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UNH paleoclimatologist Cameron Wake '93G has spent two decades drilling and analyzing ice cores that reconstruct climate change over thousands of years. His work has taken him to Kyrgyzstan, China, Greenland and Antarctica. His knowledge of climate history fuels his passion for reducing human impact on our climate in the future. He also directs Carbon Solutions New England, which promotes "collective action to achieve a clean, secure energy future."

Cameron Wake '93G, photo by Erin Gleason/UNH Photographic Services
Cameron Wake '93G (Photo by Erin Gleason, UNH Photographic Services)

Q: Some say, "Global warming? It's natural. Don't worry."

A: We know that our climate changes for a variety of reasons natural to the system—solar variability, changes in orbital cycles, the position of the continents. But it's crystal clear that human beings are now one of the main drivers of climate change. In the scientific community, there is no debate on this. At scientific conferences and in peer-reviewed literature, the debate concerns how much and in what aspects we're causing change.

Q: There's plenty of debate in the media and on the Internet.

A: There's a sense that everybody's opinion on every topic is of equal value. What gets me is when people say: "Don't you know that climate changes naturally?" I want to say, "Do you know why you can say that? It's because of the same research you're criticizing." When a lay person says, "Don't you know it's natural variability?" I want to say, "I know about natural variability." We cannot explain the recent change we're tracking through natural causes. Scientists have actually studied this in incredible depth.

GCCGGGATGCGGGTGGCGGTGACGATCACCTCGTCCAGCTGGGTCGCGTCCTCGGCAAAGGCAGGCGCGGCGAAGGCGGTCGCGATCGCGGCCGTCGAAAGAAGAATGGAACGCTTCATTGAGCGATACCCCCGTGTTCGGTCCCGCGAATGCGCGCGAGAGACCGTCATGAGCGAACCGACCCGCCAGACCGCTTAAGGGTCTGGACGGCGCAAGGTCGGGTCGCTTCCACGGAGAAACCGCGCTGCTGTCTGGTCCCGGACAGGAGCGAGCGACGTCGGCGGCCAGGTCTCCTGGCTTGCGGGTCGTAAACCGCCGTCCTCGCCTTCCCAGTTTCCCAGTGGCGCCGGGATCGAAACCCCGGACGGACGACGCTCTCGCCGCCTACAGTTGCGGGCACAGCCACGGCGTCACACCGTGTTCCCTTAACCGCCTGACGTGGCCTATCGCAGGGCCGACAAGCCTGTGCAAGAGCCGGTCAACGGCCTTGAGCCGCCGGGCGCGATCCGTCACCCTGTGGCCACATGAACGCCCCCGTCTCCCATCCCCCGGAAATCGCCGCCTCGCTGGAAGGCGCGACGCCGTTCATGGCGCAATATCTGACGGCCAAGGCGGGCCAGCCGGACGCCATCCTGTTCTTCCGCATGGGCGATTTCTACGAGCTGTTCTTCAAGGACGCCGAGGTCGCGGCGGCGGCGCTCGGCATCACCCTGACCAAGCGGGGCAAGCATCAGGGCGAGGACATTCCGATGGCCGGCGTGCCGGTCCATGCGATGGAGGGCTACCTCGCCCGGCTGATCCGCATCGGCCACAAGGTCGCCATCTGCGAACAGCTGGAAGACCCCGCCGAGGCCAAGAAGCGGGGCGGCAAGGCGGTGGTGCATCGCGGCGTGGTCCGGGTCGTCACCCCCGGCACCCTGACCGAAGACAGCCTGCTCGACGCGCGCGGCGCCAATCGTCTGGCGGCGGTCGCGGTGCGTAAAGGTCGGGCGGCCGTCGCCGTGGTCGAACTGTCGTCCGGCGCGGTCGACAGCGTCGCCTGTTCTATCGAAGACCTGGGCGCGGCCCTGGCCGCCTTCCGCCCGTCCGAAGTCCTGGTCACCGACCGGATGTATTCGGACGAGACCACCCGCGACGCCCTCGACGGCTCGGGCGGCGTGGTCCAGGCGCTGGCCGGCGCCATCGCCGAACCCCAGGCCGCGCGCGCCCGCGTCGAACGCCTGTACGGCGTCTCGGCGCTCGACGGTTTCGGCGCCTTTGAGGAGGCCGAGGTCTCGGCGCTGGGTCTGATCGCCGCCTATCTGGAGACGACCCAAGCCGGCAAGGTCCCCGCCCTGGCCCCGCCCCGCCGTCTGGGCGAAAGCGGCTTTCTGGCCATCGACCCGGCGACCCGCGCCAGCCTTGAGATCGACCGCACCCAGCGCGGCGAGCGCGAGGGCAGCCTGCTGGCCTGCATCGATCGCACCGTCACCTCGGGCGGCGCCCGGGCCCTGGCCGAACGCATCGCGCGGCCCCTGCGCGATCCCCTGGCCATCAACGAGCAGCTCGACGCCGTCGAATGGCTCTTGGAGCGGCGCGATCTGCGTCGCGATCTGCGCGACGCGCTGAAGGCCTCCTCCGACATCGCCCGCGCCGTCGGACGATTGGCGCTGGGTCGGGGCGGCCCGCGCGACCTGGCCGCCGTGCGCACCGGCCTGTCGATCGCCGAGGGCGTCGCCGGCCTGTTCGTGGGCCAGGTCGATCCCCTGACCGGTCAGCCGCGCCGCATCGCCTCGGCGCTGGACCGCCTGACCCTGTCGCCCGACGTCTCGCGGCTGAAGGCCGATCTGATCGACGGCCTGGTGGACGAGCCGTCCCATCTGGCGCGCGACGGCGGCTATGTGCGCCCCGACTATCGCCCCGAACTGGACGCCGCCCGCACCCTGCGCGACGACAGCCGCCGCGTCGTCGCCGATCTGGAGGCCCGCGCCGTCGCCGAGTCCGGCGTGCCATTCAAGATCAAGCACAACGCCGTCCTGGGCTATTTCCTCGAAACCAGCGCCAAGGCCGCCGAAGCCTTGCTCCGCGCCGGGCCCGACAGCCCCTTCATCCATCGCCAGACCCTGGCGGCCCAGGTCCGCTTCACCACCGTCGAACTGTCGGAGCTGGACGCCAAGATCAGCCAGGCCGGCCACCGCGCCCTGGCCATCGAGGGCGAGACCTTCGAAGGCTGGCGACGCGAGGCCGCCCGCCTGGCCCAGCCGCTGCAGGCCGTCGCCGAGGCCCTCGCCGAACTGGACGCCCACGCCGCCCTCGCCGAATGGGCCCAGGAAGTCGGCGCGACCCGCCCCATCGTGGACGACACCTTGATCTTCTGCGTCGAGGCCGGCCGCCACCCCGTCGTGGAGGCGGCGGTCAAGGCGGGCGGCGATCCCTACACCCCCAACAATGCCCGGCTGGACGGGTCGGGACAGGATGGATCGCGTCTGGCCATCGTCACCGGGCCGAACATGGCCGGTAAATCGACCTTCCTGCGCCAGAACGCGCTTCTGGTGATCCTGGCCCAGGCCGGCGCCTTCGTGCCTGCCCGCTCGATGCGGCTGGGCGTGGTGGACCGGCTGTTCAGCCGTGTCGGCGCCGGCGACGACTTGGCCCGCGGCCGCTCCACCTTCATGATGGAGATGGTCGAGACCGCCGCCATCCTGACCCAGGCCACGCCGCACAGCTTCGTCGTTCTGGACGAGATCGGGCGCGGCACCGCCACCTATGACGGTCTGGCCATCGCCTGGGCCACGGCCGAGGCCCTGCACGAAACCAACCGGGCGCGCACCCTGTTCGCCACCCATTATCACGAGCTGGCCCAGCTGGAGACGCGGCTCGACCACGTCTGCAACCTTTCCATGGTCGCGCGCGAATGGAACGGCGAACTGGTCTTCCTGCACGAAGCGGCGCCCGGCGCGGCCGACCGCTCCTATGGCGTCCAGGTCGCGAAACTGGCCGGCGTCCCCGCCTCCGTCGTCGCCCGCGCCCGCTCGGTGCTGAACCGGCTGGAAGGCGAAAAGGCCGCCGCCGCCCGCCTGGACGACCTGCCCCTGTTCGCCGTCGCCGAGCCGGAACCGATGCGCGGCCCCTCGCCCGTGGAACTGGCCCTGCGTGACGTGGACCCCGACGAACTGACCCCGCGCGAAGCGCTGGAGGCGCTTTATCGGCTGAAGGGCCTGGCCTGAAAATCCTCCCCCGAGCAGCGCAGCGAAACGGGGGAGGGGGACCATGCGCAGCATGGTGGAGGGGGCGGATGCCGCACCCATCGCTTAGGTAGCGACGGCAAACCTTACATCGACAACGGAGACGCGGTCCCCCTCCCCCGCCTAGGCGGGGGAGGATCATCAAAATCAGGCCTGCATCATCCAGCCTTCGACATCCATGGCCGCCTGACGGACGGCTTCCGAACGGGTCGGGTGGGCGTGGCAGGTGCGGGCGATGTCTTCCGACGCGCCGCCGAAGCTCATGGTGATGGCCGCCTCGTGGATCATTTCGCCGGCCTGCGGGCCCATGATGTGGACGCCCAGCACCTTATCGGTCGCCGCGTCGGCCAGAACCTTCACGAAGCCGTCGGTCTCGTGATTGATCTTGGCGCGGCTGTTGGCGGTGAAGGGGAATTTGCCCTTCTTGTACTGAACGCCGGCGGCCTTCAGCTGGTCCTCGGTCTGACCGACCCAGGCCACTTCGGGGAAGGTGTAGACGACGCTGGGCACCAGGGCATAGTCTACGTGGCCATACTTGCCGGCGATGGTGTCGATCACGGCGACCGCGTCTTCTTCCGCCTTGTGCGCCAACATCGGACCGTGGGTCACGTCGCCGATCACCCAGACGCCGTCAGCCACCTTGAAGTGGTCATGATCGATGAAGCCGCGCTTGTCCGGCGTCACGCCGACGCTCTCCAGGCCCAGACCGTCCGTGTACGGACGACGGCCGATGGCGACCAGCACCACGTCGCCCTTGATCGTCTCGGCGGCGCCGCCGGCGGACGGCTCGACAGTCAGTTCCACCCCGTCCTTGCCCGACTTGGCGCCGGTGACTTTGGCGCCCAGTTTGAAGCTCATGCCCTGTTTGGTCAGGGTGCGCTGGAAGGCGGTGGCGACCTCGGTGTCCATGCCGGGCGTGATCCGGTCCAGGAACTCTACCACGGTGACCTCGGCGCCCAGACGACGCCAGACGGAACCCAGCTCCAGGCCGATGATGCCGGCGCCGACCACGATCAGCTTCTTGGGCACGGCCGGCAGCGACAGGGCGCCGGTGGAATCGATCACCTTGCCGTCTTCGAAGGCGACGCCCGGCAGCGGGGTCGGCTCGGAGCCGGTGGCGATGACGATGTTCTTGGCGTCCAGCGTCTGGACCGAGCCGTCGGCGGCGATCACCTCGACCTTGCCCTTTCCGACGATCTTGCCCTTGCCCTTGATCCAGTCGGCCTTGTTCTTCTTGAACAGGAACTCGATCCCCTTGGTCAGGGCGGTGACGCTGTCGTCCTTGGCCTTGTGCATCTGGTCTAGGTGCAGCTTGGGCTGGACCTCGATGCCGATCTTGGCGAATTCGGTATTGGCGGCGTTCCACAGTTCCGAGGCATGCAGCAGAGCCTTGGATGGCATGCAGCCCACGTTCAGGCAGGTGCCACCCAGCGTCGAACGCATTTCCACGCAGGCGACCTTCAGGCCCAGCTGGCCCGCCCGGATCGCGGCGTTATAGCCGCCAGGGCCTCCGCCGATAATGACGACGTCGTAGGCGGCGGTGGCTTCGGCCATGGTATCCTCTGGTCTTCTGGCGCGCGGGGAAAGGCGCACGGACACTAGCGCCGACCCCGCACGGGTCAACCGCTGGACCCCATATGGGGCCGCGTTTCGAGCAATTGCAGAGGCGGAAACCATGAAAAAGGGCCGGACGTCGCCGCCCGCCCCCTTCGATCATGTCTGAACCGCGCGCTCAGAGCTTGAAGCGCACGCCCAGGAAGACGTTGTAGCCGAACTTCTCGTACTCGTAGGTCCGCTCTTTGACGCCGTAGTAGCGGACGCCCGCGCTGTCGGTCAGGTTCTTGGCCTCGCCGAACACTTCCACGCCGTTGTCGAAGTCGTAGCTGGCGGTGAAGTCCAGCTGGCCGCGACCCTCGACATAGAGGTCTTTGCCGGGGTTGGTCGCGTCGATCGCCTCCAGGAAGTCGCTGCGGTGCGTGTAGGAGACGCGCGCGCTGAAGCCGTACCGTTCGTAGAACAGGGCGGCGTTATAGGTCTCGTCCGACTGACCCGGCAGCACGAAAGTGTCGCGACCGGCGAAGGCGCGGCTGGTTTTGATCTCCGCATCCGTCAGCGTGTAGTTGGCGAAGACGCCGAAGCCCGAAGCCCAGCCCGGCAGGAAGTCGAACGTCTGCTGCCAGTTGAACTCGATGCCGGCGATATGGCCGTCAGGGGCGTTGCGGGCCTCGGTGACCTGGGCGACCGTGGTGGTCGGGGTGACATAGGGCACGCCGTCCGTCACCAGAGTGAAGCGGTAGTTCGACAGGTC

Q: The recent scandal over e-mails from British scientists suggesting ethics breaches: is it a tempest in a teapot or a serious setback?

A: It's a distraction to keep us from dealing with the real issues.

Q: Are people beginning to pay attention to the real issues?

A: Some are. If I could say one thing and make it so, it would be that everybody in New Hampshire read the State Climate Action Plan. It's a blueprint for economic development. The question is, What climate future do we want? Decisions we make in the next decade about how we use and produce energy will determine the climate that our children and grandchildren will inherit. The bad news is we've created this problem. The good news is we've created this problem, so we should be able to solve it.

Q: Your studies have taken you to some of the most remote places on Earth. Of your many adventures, is there one that really shifted your world view?

A: Summer of '88, northern Pakistan. We were coming down this moraine. My foot landed on its side and I broke my ankle—five days from the highway. A trekking party came through with a local medicine man who looked at my ankle and, through interpreters, said, "I can fix that." He drives a stake into the ground, wraps my ankle with a crampon strap, then pulls my ankle around the stake, hard. I am screaming in pain. He says, "The soil is too loose here." We go to where the ground's firmer. He does the whole thing again. This time, it pops back in. Immediate relief. He says, "You're fixed." A couple weeks later I was walking fine. In the West, we think we have the answers. We have some technology and some answers but not all of them. There is a lot of local knowledge and understanding. The meaning of place is really important—not just the physical geography, but the social geography. Did this hit me all at once? No. But the fact that I could get my ankle fixed in one of the most remote parts of the world with no medical facilities was eye-opening.

Q: And you're still walking.

A: I had it X-rayed when I got back, and the doctor said, "There's nothing I can do. It was reset perfectly." ~

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